Fiscal Reforms in the Middle East
Show Less

Fiscal Reforms in the Middle East

VAT in the Gulf Cooperation Council

Edited by Ehtisham Ahmad and Abdulrazak Al Faris

Although oil windfalls have opened a window of opportunity for the Gulf States, at the same time they have created numerous problems. In particular, the uncertainty associated with periods of boom and bust in the oil market has made the formulation and implementation of sound fiscal policies a formidable task. This insightful book focuses on the role of fiscal policy in common markets, especially in the context of the supranational constructs in the Gulf Cooperation Council, comprising Saudi Arabia, Kuwait, Bahrain, Qatar, the United Arab Emirates and Oman. It draws on the experience of the EU and the importance of VAT, and reflects on the other main common market in Central America.
Buy Book in Print
Show Summary Details
You do not have access to this content

Chapter 6: The VAT in Common Markets: Lessons from Central America

Carlos Silvani


Carlos Silvani Regional integration advances through the elimination of tax barriers and the formation of common markets where a common external tariff is applied. The American continent has not been an exception. ALALC (Latin American Free Trade Association)1 was created in 1960 and replaced in 1980 by ALADI (Latin American Association for Integration),2 eventually resulting in MERCOSUR (Southern Cone Common Market)3 and CAN (Andean Community of Nations).4 In 1989, a free trade agreement was signed between Canada and the US, which Mexico joined in 1991, forming the North American Free Trade Agreement (NAFTA). In the Central American (CA) countries, the first step towards integration was the General Economic Integration Treaty5 in Managua in 1960. This established the bases for the Central American Common Market.6 Free trade process continued, particularly during the 1980s, with the reduction of export taxes. Today, there are only import taxes.7 The Central American Common Market started with the Guatemalan Protocol8 signed in 1993. In 2000, Guatemala and El Salvador signed an agreement, which Nicaragua, Honduras, and Costa Rica joined later. In 2002, these five countries approved the General Framework for Central American Customs Union Negotiation,9 which currently regulates integration. The region is shown in Figure 6.1 and its macroeconomic characteristics are described in Table 6.1. As part of the integration process in June 2006, the Ministers of Finance Council10 signed an agreement on harmonization of domestic taxes.11 In addition to tax policy matters, the Ministers of Finance Council also discusses measures...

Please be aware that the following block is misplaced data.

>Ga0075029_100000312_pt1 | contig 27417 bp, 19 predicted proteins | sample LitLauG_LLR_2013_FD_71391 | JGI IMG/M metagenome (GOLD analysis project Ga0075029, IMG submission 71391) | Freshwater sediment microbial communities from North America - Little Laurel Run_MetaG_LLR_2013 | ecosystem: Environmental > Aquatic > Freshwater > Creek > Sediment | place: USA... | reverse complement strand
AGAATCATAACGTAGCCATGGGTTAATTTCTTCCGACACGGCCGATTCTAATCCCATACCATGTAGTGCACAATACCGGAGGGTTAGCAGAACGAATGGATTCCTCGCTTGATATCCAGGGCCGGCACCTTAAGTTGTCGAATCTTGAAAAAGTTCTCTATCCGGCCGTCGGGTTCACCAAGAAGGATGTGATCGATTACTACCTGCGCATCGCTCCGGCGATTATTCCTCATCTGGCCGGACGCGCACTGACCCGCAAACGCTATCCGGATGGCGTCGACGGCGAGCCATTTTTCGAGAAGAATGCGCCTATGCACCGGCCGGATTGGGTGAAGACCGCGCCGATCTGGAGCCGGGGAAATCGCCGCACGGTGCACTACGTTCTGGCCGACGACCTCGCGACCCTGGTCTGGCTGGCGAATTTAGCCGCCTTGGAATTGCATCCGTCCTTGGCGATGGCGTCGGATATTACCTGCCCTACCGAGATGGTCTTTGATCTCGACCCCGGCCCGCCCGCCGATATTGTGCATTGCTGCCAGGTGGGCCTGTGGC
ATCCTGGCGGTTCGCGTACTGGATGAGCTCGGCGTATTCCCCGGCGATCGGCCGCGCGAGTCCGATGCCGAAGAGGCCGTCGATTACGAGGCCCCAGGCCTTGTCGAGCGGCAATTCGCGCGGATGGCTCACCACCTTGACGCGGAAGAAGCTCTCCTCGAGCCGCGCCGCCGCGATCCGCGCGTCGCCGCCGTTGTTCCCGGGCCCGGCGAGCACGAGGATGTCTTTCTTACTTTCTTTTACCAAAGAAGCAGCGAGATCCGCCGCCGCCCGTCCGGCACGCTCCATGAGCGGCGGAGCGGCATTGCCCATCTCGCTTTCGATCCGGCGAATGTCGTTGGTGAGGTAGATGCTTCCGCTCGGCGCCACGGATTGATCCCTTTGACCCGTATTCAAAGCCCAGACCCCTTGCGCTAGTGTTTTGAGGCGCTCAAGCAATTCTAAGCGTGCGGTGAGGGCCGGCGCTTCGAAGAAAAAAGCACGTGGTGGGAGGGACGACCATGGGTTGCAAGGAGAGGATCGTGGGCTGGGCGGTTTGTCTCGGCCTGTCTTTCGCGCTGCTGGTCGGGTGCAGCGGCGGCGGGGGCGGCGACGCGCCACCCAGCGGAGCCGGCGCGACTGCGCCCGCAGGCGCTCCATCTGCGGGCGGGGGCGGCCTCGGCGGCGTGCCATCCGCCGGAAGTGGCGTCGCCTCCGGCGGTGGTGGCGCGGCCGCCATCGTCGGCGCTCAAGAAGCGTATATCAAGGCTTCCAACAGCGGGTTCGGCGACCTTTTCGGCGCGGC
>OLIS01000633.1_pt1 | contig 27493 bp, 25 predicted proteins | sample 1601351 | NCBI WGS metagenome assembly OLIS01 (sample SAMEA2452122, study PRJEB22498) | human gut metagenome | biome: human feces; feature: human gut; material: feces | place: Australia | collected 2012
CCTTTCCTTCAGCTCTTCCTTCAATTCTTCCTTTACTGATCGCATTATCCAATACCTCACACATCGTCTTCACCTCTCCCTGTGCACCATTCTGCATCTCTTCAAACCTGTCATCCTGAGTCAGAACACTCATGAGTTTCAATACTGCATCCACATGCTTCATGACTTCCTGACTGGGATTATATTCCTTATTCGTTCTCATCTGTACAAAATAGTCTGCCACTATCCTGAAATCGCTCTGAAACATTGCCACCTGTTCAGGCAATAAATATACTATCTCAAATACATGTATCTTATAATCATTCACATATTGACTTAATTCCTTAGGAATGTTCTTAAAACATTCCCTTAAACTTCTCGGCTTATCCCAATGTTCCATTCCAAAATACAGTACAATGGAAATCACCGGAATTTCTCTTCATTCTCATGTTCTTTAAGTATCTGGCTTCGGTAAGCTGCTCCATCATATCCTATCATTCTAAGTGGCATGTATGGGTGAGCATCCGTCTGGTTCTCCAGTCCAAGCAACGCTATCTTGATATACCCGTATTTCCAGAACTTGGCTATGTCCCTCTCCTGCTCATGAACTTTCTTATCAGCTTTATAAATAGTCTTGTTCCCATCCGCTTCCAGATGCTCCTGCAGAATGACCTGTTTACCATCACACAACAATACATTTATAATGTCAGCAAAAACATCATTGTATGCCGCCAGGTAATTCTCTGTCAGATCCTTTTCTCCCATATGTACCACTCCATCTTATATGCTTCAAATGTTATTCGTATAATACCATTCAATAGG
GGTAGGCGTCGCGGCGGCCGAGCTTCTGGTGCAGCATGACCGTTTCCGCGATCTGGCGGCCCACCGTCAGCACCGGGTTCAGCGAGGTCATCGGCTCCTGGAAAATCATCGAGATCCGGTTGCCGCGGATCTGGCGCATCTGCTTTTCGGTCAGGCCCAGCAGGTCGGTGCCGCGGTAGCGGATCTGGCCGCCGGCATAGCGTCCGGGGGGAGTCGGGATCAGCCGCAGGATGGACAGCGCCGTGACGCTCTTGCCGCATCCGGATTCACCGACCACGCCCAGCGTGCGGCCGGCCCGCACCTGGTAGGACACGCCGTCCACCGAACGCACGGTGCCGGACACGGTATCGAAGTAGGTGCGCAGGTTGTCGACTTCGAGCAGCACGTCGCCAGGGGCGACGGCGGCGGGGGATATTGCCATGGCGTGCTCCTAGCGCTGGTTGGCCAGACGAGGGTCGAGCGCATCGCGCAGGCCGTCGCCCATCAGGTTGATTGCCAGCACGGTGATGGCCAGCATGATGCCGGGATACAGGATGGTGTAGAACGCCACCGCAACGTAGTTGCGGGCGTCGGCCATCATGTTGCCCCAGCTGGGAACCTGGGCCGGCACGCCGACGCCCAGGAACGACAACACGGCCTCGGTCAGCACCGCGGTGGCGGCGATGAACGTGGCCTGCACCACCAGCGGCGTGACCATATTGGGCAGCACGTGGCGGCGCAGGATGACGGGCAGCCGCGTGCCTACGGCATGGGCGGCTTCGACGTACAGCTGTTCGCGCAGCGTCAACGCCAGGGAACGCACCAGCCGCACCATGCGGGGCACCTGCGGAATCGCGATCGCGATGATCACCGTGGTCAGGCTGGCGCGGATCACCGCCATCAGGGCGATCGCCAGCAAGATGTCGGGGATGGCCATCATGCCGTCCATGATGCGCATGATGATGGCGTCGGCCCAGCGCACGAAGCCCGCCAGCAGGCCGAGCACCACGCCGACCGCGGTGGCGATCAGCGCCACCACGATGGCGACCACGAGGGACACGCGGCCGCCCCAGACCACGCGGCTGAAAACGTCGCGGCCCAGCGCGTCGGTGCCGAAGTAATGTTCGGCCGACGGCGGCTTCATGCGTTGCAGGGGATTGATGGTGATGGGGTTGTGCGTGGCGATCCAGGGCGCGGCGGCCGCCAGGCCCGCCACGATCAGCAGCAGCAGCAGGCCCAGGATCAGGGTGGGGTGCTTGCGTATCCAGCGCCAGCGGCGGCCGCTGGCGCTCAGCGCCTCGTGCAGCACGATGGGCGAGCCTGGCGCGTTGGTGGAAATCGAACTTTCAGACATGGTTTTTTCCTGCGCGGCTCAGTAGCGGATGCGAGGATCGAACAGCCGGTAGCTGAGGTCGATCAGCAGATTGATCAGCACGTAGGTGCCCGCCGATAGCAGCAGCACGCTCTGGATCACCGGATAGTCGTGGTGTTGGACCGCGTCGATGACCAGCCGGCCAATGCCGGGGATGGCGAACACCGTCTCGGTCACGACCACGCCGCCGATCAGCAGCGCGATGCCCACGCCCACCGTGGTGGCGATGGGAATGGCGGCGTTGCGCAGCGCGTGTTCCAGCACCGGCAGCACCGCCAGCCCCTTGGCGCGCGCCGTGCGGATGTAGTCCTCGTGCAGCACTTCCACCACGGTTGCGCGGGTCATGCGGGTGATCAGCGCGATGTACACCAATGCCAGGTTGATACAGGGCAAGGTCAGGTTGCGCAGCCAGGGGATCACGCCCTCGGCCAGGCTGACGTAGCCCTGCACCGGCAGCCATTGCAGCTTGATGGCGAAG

You are not authenticated to view the full text of this chapter or article.

Elgaronline requires a subscription or purchase to access the full text of books or journals. Please login through your library system or with your personal username and password on the homepage.

Non-subscribers can freely search the site, view abstracts/ extracts and download selected front matter and introductory chapters for personal use.

Your library may not have purchased all subject areas. If you are authenticated and think you should have access to this title, please contact your librarian.

Further information

or login to access all content.